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Vivian Balakrishnan urges G20 countries to stop 'weaponising food'

Vivian Balakrishnan urges G20 countries to stop 'weaponising food'

Minister for Foreign Affairs Vivian Balakrishnan delivers remarks at the G20 Foreign Ministers’ Meeting in Bali, on Jul 8, 2022. (Photo: Ministry of Foreign Affairs Singapore)

SINGAPORE: Minister for Foreign Affairs Vivian Balakrishnan urged the Group of 20 (G20) countries to “stop weaponising food” during a session on food and energy security at the Foreign Ministers’ Meeting in Bali on Friday (Jul 8).

In his remarks, Dr Balakrishnan described Singapore as an “absolute food importer”, noting that everything its people eat, drink and consume has to be imported.

“There was already an incipient food, energy and water crisis building up over the years, but we have this knack for making things worse,” he said.

“Let us do away with all the elaborate excuses or explanations. Let us just let the food flow.”

Dr Balakrishnan added that the “key role” of the G20 now is to “at least get the grains out of both the Sea of Azov and the Black Sea onto the world markets”.

Shipments of grain have been held up in the two ports due to the ongoing conflict in Ukraine, causing disruptions in supply chains around the world.

Dr Balakrishnan also stressed the need to keep borders open and to “resist the temptation of protectionism”.

“These are siren calls, but ultimately self-defeating at a global level,” he said.

According to him, countries need to transform its food systems to “increase the yields”.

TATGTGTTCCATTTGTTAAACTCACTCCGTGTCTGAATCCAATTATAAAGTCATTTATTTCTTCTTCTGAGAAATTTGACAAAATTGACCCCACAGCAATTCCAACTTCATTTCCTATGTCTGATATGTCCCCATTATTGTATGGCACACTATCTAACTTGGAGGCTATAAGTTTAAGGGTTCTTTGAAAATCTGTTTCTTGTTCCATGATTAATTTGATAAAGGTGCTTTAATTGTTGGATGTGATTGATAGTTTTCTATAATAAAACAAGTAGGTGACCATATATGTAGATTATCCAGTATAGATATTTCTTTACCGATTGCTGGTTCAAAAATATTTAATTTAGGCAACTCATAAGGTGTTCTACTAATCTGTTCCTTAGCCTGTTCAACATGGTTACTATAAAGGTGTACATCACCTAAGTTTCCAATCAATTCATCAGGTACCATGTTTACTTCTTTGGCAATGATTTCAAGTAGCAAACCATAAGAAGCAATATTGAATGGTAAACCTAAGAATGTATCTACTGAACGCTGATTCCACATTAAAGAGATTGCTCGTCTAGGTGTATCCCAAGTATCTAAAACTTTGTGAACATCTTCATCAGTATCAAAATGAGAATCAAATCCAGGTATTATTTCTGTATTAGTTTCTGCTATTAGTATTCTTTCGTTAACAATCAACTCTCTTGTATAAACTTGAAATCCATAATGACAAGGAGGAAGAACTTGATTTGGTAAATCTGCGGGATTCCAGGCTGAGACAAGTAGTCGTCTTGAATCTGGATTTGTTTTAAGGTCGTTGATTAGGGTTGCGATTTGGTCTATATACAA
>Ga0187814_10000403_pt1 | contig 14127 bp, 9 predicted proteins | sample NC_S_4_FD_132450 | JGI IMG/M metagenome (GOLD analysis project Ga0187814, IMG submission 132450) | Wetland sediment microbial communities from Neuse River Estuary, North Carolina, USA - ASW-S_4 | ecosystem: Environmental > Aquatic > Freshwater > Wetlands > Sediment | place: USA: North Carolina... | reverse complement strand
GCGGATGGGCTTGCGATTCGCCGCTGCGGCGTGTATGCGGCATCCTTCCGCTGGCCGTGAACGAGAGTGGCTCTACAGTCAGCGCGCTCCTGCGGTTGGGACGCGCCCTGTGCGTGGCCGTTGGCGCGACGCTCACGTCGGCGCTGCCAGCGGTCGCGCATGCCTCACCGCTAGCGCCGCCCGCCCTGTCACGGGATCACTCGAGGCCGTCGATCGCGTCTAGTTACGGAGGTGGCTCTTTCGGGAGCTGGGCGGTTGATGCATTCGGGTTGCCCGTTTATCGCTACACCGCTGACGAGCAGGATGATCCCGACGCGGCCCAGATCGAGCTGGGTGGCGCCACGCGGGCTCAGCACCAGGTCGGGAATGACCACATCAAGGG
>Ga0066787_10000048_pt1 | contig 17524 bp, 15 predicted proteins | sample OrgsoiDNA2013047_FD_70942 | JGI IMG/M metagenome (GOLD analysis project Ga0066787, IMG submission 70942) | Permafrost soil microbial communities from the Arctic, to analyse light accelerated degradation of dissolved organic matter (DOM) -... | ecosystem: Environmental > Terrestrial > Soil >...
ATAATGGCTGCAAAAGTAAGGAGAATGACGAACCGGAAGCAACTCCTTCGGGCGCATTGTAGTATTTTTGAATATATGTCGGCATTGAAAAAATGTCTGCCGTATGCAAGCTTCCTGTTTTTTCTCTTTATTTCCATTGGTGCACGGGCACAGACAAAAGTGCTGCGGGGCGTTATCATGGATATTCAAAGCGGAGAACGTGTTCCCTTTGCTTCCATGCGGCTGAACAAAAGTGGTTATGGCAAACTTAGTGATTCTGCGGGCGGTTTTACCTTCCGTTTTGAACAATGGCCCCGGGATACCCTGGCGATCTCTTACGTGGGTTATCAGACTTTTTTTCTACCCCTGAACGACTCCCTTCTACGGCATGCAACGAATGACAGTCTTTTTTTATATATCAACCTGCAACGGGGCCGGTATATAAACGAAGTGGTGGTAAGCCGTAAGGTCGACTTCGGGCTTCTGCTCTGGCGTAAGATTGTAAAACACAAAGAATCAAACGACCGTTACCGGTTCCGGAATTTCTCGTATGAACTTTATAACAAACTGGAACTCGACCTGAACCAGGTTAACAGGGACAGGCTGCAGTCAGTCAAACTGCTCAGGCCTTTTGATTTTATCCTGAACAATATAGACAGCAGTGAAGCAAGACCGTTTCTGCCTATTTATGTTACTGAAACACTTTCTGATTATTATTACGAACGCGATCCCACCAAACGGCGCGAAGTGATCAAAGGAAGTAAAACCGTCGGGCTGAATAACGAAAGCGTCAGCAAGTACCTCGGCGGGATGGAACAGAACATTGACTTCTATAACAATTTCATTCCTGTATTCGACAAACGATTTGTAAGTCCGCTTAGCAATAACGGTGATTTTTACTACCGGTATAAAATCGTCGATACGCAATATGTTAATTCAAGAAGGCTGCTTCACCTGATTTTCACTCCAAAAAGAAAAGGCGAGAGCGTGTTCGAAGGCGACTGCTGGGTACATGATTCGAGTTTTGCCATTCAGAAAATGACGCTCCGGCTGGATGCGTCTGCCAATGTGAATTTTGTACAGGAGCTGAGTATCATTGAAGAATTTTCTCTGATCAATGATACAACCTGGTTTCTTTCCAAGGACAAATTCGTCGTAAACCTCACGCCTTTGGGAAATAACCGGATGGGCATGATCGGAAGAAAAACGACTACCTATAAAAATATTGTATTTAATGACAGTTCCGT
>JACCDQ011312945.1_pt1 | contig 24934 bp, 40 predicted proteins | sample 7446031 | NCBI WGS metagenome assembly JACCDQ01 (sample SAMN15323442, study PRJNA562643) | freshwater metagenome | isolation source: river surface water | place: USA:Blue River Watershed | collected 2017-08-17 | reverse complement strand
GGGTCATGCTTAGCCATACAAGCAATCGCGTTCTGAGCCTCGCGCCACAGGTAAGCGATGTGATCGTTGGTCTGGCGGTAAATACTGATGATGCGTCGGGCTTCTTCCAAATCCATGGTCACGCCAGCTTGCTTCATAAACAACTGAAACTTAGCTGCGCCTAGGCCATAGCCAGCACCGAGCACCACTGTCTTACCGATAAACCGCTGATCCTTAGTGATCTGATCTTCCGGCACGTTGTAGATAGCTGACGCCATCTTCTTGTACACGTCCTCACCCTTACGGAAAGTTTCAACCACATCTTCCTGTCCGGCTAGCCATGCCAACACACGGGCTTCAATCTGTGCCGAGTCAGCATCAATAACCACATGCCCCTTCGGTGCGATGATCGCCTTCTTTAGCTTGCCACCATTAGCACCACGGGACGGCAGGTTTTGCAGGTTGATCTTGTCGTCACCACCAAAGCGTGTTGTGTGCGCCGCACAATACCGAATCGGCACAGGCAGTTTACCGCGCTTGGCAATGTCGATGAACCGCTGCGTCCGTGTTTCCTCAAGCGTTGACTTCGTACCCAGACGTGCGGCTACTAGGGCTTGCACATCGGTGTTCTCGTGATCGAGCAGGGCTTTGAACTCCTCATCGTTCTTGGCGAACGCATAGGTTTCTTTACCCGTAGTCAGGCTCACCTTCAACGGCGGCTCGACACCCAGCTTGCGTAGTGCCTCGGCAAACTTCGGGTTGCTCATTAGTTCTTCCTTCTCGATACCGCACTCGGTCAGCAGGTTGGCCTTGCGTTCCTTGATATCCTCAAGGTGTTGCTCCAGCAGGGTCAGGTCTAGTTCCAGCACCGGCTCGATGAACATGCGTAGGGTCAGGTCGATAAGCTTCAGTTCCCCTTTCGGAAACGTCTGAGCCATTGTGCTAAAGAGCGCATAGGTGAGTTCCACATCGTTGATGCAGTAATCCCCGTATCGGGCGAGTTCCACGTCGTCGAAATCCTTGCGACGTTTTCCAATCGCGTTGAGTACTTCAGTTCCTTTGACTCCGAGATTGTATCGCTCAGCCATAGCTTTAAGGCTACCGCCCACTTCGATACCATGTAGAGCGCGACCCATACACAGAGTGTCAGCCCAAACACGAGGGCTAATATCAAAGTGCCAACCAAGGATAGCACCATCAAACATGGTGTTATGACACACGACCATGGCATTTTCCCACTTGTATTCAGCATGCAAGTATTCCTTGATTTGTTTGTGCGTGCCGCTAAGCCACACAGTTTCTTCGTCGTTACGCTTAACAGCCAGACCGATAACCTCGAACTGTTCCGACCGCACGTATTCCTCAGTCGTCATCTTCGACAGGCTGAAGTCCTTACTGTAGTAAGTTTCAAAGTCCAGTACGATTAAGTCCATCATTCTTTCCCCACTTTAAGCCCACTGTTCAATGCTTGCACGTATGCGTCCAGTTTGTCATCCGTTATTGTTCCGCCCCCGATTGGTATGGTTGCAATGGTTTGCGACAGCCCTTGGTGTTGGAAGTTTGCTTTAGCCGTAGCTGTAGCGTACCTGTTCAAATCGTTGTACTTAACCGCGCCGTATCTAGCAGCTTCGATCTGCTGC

“Without a significant increase in food technology and yields, we will not be able to overcome the shortage,” he said. “I know that there are some countries that operate on precautionary principle, but we really need to get realistic on how we are going to feed the growing world population.

“Similarly, we also need a better handle on IUU (illegal, unregulated and unreported) fishing because when we deplete our fish stocks, we are just setting up problems for ourselves. For some of us, we need to depend on aquaculture.

“We also need to have the technology and to be able to do this sustainably.”

Dr Balakrishnan also highlighted the need to develop green energy, calling it “not just a green issue, not just an issue of resilience, but  … one of national security”.

“This is again, another imperative that we need to work together, share the fruits of research and development, facilitate cross border trade of renewable energy and the supply chains that support it,” he said.

“I would also add that for those of you who are capable of safe, civilian nuclear power – this is also another complement. Otherwise, in the short term, even as we make the energy transition, coal will remain a big portion of baseload production of energy.

“My appeal to the G20 is stop weaponising food, get food flowing across borders, support research and development, and help us get into a sustainable world where we can feed people and we do not make things worse,” he said.


In an earlier session on strengthening multilateralism, Dr Balakrishnan noted that Singapore is "dependent on a stable world that cooperates on the basis of multilateralism".

"But we are now facing a perfect storm – pandemic, war, energy crisis, bifurcated world, superpowers," he said.

He added that dialogue and diplomacy "remain essential" and urged countries to recommit to avoiding armed conflict.

"We need to update and strengthen the United Nations and other international organisations also represented around this table, in order that they remain fit-for-purpose as an effective framework to bridge differences, manage crises and foster cooperation in a real and realistic way," he said.

"We must uphold an inclusive, rules-based multilateral system, guard against protectionism, avoid retreating back to an era of the Cold War, and avoid bifurcations - whether in technology, multilateral finance or trading, or in digital standards.

"Colleagues, multilateralism is not perfect, but it is the only game in town," he said.

Source: CNA/ga(ac)


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